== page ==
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Ugandans Place Greater Trust in NRM MPs, Survey Highlights

ugandans place greater trust in nrm mps survey highlights
ugandans place greater trust in nrm mps survey highlights
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A recent survey has shown that Ugandans tend to have more trust in information provided by religious leaders and politicians from the ruling party (NRM) compared to their counterparts in the opposition.

According to a mobile phone survey conducted by Twaweza called “Sauti za Wananchi,” it was found that Ugandans place a higher level of trust in religious leaders than in political leaders. The survey also highlighted that information from NRM politicians is considered more credible than that from opposition politicians.

Out of the participants surveyed, 41% expressed trust in information from members of parliament belonging to the ruling party, while only 20% had similar trust in information from legislators representing opposition parties. The data collected for this survey was gathered between January 10, 2023, and February 3, 2023, and involved 2749 Ugandans.

Key Findings:

  • Eight out of ten citizens showed a high level of trust in information provided by religious leaders.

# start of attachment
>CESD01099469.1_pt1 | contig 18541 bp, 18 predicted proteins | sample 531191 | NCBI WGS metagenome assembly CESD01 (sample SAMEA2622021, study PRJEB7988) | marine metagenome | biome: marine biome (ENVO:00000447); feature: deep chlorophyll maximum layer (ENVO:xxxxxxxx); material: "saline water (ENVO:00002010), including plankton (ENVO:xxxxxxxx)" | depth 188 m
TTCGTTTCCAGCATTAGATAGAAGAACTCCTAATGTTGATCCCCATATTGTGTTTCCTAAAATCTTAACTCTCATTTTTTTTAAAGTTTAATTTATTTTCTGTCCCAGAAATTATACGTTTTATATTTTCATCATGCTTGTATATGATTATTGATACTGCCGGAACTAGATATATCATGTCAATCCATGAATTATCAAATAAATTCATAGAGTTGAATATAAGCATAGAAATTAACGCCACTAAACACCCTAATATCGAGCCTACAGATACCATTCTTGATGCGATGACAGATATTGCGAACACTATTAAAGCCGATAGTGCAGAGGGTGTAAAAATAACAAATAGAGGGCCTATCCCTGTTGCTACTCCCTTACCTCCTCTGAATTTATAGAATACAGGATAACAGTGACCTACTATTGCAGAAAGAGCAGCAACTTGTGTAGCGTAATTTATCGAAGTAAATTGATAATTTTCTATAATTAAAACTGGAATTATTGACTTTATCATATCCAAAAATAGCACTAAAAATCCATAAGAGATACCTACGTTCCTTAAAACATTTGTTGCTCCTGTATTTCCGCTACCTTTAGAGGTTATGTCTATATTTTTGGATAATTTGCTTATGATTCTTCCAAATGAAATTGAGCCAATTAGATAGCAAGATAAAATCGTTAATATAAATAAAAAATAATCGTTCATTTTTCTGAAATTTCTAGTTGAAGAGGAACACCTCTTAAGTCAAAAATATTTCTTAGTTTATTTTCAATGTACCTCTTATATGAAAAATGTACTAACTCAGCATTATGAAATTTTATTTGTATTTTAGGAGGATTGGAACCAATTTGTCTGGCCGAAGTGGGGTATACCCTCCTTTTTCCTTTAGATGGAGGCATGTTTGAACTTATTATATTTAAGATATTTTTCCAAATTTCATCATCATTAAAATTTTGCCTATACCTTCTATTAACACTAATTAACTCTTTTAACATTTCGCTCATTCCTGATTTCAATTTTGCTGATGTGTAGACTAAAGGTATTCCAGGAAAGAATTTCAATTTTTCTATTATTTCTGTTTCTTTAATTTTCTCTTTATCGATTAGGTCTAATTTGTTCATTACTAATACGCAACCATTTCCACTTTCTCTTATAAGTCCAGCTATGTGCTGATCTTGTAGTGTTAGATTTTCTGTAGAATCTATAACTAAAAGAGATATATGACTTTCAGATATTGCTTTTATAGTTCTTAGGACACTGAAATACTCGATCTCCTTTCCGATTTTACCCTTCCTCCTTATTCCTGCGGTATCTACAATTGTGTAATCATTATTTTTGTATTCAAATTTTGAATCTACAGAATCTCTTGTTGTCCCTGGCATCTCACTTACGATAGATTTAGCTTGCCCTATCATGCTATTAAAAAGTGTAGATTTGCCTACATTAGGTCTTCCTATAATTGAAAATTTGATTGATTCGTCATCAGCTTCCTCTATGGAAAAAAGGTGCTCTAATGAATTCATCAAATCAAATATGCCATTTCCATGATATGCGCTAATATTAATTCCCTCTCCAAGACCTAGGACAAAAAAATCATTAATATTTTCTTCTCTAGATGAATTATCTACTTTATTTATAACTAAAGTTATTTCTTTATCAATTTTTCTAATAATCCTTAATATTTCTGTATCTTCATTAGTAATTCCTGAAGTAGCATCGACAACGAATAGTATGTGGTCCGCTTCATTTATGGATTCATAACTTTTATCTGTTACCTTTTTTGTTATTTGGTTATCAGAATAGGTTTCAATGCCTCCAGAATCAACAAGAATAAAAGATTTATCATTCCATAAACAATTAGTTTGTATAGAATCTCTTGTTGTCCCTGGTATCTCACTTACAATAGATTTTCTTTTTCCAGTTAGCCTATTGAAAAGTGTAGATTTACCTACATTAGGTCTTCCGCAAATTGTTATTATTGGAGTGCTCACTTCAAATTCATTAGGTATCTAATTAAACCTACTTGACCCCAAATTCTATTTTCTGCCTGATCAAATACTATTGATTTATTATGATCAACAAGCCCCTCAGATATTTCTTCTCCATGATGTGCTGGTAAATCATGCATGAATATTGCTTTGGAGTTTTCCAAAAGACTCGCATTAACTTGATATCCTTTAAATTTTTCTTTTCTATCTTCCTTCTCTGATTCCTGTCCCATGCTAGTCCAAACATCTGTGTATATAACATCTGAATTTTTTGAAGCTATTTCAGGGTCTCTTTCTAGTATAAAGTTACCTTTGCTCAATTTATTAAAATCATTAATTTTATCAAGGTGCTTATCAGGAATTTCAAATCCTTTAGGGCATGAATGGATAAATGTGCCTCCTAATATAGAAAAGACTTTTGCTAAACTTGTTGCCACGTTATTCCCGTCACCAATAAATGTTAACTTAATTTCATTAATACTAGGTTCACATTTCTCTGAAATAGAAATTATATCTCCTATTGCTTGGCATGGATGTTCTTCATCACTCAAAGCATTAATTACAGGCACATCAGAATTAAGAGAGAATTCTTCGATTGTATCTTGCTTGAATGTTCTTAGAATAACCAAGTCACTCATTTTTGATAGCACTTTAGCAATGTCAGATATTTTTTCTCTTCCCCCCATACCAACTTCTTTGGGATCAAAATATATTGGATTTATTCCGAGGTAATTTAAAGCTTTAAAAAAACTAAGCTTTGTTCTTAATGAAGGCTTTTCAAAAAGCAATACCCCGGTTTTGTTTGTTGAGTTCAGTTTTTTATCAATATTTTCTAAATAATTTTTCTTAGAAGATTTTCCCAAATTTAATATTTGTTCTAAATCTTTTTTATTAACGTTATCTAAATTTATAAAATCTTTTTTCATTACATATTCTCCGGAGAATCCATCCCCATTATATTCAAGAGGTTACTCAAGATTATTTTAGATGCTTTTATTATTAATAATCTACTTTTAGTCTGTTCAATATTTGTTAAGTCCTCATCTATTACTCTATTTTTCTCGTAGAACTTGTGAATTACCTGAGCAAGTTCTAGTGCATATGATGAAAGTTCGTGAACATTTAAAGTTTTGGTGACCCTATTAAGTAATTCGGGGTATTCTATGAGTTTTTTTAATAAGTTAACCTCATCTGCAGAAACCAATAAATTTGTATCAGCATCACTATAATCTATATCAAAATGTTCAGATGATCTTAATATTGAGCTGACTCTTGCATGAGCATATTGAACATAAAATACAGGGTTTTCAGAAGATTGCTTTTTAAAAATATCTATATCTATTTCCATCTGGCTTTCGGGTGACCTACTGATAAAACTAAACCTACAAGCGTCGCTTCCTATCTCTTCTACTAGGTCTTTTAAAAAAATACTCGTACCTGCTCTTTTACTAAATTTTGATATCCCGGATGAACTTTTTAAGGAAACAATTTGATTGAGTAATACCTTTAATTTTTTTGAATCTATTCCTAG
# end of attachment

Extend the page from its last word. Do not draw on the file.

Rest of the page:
• Seven out of ten participants expressed a significant level of trust in information from their village chairperson (LC1) and the president.
  • Government officials were trusted by 38% of the respondents, while 36% trusted supporters of the ruling party and only 20% trusted opposition party MPs.
  • Information from supporters of opposition parties received the lowest level of trust, with only 14% of participants having confidence in it.

These findings largely align with similar surveys conducted in 2019 and 2020. Notably, trust in NRM politicians has risen from 26% in 2020 to 41% in 2023, while trust in religious leaders increased by 7%. Trust in opposition politicians only saw a slight increase of 3%, rising from 17% in 2020.

Opposition’s Perspective:

Michael Kabaziguruka, the Forum for Democratic Change (FDC) EC boss, raised concerns about the survey, suggesting that Twaweza might not have selected the appropriate participants. He emphasized that many Ugandans might not trust the NRM government, given its lengthy time in power and the perceived negative aspects of its rule.

Kabaziguruka also pointed out that respondents may have answered in a way they believed would not bring them trouble, expressing fear of security operatives. He questioned the criteria used for participant selection and the locations from which they were chosen, suggesting that the data might have been influenced if participants were primarily from rural areas.